Concept of Pavement Preservation

CrackSealCandidatePCI70CrackSealCandidatePCI40

Crack seal candidate (PCI 70)                                                                    Reconstruction required (PCI 40)

When Do We Crack Seal?

Crack sealing is recommended during dry conditions when pavement temperatures are neither too hot nor too cool – generally fall and spring.

Right of Way Herbicide Program

Why the Program is Necessary

The Streets Maintenance Division uses herbicide applications because it is the most efficient and effective means of controlling vegetation in the targeted areas. Targeted areas are comprised of guard rails and rockeries that make mechanical removal using hand tools extremely labor intensive. These areas also have minimal pedestrian traffic. Applying herbicide to these areas saves an estimated 400 hours of staff time compared to mechanical removal while also reducing staff exposure to fast-moving traffic, steep slopes, and other safety hazards. 

How Risks Will Be Mitigated

Herbicide is applied in accordance with the City’s Integrated Pest Management Plan and all applicable state and local regulations. All applications are performed under the supervision of City staff with current Washington State Department of Agriculture (WSDA) certifications. Numerous measures are taken to avoid negative impacts to people, animals, and the environment.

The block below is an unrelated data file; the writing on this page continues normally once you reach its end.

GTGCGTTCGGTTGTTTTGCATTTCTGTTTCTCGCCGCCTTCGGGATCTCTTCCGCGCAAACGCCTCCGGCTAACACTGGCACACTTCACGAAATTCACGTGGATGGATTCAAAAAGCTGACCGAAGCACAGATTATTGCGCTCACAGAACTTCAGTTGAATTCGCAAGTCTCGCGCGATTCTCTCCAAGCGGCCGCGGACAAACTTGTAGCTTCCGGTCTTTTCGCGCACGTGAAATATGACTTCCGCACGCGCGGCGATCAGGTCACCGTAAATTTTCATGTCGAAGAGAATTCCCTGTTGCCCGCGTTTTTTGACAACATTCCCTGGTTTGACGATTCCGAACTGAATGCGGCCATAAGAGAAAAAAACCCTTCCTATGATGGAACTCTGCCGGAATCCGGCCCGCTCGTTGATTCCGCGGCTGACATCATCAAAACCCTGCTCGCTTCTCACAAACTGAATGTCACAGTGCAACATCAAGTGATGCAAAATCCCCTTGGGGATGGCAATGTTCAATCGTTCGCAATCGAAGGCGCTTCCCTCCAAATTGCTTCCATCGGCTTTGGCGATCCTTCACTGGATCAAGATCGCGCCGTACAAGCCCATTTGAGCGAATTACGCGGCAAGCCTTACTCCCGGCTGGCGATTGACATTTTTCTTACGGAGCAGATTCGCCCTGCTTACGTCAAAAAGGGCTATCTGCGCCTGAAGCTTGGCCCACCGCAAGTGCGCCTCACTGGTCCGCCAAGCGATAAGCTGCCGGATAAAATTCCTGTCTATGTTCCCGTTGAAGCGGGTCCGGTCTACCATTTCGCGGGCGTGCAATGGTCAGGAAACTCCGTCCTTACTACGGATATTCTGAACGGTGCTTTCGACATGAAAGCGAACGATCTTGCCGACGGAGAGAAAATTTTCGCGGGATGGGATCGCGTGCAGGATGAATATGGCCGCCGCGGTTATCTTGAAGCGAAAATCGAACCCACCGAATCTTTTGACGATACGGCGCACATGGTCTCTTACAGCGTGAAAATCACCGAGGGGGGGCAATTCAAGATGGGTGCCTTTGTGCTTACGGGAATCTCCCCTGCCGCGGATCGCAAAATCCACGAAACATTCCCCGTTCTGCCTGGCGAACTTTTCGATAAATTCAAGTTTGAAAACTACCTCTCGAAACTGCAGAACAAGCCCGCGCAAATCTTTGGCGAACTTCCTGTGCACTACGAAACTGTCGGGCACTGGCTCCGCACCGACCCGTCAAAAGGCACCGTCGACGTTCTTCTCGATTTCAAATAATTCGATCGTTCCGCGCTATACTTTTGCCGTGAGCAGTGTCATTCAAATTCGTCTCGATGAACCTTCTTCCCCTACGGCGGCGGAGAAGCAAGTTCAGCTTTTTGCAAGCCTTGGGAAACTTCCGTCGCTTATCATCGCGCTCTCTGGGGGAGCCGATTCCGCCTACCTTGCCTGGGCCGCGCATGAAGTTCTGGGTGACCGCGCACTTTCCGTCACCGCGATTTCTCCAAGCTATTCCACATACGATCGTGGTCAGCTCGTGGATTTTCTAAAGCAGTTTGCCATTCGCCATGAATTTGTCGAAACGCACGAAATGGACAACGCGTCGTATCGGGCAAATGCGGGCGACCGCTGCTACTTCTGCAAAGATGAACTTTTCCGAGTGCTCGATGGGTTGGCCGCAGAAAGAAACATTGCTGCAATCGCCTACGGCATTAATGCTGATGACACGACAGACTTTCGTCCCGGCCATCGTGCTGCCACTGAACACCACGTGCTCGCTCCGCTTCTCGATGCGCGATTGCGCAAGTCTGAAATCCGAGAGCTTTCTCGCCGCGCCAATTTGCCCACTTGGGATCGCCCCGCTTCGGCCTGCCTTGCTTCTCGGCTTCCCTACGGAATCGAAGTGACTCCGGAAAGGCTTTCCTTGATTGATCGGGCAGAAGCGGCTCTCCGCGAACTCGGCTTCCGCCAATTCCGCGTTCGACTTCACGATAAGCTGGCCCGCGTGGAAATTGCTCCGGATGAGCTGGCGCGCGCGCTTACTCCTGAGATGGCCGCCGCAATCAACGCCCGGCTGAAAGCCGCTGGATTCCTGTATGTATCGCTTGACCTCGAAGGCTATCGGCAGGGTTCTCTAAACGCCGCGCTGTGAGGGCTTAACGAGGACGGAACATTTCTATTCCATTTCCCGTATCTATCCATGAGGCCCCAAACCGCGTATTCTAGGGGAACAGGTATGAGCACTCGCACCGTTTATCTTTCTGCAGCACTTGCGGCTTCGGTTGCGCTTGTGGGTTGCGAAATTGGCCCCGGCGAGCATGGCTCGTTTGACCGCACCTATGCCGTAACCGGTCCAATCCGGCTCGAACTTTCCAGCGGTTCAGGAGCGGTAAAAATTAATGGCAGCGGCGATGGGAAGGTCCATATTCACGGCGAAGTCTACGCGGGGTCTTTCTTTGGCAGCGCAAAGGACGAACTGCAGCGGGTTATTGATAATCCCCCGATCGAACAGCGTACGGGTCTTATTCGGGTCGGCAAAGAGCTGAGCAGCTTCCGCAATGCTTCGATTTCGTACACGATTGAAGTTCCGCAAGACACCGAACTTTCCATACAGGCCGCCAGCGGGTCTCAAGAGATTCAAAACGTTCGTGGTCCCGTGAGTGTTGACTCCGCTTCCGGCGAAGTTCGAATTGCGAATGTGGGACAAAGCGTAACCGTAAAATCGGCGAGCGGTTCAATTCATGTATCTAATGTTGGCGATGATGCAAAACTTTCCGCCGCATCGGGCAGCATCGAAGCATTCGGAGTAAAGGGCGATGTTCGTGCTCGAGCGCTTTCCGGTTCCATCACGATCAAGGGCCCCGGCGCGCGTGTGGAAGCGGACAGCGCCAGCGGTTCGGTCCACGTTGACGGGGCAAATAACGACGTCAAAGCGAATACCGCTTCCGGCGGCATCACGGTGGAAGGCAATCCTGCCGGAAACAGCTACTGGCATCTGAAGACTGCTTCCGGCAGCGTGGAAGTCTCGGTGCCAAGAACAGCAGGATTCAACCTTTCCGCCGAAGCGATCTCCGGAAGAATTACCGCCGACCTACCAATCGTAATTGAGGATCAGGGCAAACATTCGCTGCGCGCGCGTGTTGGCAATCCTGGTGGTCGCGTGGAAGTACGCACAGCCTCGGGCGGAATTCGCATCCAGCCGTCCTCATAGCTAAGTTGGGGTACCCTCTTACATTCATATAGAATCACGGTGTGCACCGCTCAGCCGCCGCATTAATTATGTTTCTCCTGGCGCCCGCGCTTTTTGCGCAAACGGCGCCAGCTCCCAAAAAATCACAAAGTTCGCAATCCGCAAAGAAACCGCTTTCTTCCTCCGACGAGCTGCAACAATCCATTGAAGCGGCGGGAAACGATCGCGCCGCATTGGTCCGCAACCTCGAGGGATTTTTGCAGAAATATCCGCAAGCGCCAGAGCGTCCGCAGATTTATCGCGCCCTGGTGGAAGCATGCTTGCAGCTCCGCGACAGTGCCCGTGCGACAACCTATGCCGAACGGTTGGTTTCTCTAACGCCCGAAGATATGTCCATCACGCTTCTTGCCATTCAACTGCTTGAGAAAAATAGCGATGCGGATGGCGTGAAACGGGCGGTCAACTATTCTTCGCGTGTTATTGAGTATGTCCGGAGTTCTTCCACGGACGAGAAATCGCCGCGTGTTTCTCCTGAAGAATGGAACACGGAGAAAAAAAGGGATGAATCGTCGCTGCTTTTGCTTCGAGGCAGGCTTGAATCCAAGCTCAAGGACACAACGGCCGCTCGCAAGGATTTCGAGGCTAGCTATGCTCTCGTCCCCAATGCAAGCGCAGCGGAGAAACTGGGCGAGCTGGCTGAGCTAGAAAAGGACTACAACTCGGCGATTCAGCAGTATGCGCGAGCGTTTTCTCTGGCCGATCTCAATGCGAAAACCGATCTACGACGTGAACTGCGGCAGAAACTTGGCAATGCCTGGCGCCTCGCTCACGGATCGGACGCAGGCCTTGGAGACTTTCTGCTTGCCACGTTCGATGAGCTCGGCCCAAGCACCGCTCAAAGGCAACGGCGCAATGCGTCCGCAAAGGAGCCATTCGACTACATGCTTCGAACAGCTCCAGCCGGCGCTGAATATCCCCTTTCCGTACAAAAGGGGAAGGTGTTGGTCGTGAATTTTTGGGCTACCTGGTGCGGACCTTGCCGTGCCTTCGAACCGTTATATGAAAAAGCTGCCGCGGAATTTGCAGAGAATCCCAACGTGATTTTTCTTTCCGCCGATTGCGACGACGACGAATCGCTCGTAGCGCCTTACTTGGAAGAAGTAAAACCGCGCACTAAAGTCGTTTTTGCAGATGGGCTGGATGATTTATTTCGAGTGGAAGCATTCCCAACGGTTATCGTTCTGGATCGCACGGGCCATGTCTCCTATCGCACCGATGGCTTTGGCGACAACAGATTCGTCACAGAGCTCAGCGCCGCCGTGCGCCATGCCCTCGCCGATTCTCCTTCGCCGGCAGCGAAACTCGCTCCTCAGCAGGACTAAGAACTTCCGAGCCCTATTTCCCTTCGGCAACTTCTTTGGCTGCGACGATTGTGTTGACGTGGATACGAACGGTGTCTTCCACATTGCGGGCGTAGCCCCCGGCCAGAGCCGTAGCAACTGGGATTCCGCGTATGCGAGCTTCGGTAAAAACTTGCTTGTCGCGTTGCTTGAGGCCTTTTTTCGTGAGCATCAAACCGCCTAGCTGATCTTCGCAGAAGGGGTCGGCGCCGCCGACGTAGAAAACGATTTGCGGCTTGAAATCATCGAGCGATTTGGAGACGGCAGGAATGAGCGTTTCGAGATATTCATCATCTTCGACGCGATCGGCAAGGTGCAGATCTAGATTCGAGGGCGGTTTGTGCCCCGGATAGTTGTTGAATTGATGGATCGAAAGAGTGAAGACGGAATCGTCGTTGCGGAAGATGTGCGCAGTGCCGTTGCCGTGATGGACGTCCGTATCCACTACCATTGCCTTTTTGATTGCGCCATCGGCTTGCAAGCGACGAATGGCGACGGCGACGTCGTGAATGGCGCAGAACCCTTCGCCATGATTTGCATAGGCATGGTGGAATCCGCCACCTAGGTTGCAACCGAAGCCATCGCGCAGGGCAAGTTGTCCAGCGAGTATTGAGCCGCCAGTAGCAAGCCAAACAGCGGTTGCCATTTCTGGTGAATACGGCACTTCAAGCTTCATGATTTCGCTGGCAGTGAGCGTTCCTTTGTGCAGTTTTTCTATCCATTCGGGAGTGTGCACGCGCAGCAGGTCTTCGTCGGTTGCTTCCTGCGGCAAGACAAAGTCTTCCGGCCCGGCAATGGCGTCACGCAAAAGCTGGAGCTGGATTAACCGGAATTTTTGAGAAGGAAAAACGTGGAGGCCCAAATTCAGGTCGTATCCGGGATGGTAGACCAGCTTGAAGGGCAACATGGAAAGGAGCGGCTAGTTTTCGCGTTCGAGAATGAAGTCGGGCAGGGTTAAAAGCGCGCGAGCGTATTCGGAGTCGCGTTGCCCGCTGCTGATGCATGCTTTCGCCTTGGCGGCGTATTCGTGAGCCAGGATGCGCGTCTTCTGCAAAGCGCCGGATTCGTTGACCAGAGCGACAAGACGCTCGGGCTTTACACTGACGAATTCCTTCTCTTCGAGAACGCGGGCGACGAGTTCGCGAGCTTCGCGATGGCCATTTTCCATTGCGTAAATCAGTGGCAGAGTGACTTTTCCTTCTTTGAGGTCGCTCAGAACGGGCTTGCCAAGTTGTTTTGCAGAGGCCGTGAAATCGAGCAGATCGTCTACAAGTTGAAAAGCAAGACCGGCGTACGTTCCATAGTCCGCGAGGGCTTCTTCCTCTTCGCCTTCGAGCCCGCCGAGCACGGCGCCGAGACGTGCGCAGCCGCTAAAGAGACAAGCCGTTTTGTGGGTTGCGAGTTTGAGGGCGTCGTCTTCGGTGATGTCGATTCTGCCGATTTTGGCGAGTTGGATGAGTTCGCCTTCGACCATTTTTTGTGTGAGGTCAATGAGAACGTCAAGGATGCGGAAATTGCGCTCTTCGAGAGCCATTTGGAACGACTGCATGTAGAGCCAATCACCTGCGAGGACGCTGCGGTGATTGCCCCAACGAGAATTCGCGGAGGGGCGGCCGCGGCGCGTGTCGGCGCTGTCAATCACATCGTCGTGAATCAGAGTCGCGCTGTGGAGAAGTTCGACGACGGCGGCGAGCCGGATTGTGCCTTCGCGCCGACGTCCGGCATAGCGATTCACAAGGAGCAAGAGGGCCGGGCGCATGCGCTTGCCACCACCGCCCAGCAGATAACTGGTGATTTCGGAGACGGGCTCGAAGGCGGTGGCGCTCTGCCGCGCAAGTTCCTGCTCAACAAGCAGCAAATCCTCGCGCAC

Risks are mitigated by:

  • Using specialized equipment to minimize staff contact and precisely target locations (2 ft along guard rail bases)
  • Avoiding areas at high risk of contact – residences, parks, sensitive persons, creeks, streams, etc.
  • Streams and wetlands will be protected by a 50 ft buffer zone on each side where no herbicides will be used
  • Avoiding all locations that convey or treat stormwater runoff, such as ditches and bioswales (program and targeted locations were reviewed by Environmental Utilities and Services Division staff)
  • Performing operations at night when fewer people are active, and pollinators are dormant
  • Performing operations when wind remains under 5 MPH and rain is not forecast for at least 24 hours 
  • Posting signage at locations where herbicide was applied 

The City is also exploring design changes so that new guardrails are easier to maintain without herbicides, by improving weed suppression and using alternative control methods. 

Where Herbicide Will Be Applied

Areas targeted for herbicide application consist of 4.3 miles of guardrail in 83 locations across the City and selected rockeries. There will also be spot applications to patches of class A and B noxious weeds (species requiring management by King County Integrated Pest Management). 

Signs will be posted identifying areas where herbicide is being applied. 

See the map below for more information on herbicide application locations. 

Map of locations of herbicide application